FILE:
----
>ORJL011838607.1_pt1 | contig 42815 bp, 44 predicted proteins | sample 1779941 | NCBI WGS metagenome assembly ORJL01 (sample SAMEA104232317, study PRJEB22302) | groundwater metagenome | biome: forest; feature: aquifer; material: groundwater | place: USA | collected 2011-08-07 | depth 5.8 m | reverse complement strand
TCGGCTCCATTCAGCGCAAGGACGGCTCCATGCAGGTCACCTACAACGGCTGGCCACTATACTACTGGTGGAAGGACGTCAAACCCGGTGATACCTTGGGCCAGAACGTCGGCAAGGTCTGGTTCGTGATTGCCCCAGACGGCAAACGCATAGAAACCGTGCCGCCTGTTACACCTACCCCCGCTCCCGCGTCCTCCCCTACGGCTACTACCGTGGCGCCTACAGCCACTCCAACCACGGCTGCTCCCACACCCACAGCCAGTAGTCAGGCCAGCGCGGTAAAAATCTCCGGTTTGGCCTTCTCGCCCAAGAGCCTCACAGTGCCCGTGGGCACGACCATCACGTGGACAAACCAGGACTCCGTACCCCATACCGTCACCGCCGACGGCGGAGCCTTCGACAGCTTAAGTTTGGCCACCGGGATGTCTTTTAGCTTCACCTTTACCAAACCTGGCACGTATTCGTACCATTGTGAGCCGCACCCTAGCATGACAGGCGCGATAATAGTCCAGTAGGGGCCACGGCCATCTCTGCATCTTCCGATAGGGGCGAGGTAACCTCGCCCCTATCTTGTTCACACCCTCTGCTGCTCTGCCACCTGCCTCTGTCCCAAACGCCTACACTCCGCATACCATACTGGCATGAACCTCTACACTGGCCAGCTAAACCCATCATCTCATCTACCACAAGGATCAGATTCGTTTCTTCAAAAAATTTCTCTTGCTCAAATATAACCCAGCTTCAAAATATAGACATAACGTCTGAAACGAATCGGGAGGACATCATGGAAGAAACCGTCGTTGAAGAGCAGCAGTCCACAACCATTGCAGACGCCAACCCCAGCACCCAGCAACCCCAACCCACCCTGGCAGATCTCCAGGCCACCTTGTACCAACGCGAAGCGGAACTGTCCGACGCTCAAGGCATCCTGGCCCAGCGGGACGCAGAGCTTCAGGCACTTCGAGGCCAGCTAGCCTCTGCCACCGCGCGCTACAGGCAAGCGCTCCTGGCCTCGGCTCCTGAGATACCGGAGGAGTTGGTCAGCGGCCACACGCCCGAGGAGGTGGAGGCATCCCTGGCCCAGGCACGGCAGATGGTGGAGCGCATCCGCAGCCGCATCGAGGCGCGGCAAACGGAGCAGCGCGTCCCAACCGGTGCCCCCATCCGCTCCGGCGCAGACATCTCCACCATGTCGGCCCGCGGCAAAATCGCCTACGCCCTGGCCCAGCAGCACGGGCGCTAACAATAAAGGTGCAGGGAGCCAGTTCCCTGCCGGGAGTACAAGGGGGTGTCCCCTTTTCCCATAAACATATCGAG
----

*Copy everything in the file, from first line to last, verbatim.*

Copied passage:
>ORJL011838607.1_pt1 | contig 42815 bp, 44 predicted proteins | sample 1779941 | NCBI WGS metagenome assembly ORJL01 (sample SAMEA104232317, study PRJEB22302) | groundwater metagenome | biome: forest; feature: aquifer; material: groundwater | place: USA | collected 2011-08-07 | depth 5.8 m | reverse complement strand
TCGGCTCCATTCAGCGCAAGGACGGCTCCATGCAGGTCACCTACAACGGCTGGCCACTATACTACTGGTGGAAGGACGTCAAACCCGGTGATACCTTGGGCCAGAACGTCGGCAAGGTCTGGTTCGTGATTGCCCCAGACGGCAAACGCATAGAAACCGTGCCGCCTGTTACACCTACCCCCGCTCCCGCGTCCTCCCCTACGGCTACTACCGTGGCGCCTACAGCCACTCCAACCACGGCTGCTCCCACACCCACAGCCAGTAGTCAGGCCAGCGCGGTAAAAATCTCCGGTTTGGCCTTCTCGCCCAAGAGCCTCACAGTGCCCGTGGGCACGACCATCACGTGGACAAACCAGGACTCCGTACCCCATACCGTCACCGCCGACGGCGGAGCCTTCGACAGCTTAAGTTTGGCCACCGGGATGTCTTTTAGCTTCACCTTTACCAAACCTGGCACGTATTCGTACCATTGTGAGCCGCACCCTAGCATGACAGGCGCGATAATAGTCCAGTAGGGGCCACGGCCATCTCTGCATCTTCCGATAGGGGCGAGGTAACCTCGCCCCTATCTTGTTCACACCCTCTGCTGCTCTGCCACCTGCCTCTGTCCCAAACGCCTACACTCCGCATACCATACTGGCATGAACCTCTACACTGGCCAGCTAAACCCATCATCTCATCTACCACAAGGATCAGATTCGTTTCTTCAAAAAATTTCTCTTGCTCAAATATAACCCAGCTTCAAAATATAGACATAACGTCTGAAACGAATCGGGAGGACATCATGGAAGAAACCGTCGTTGAAGAGCAGCAGTCCACAACCATTGCAGACGCCAACCCCAGCACCCAGCAACCCCAACCCACCCTGGCAGATCTCCAGGCCACCTTGTACCAACGCGAAGCGGAACTGTCCGACGCTCAAGGCATCCTGGCCCAGCGGGACGCAGAGCTTCAGGCACTTCGAGGCCAGCTAGCCTCTGCCACCGCGCGCTACAGGCAAGCGCTCCTGGCCTCGGCTCCTGAGATACCGGAGGAGTTGGTCAGCGGCCACACGCCCGAGGAGGTGGAGGCATCCCTGGCCCAGGCACGGCAGATGGTGGAGCGCATCCGCAGCCGCATCGAGGCGCGGCAAACGGAGCAGCGCGTCCCAACCGGTGCCCCCATCCGCTCCGGCGCAGACATCTCCACCATGTCGGCCCGCGGCAAAATCGCCTACGCCCTGGCCCAGCAGCACGGGCGCTAACAATAAAGGTGCAGGGAGCCAGTTCCCTGCCGGGAGTACAAGGGGGTGTCCCCTTTTCCCATAAACATATCGAG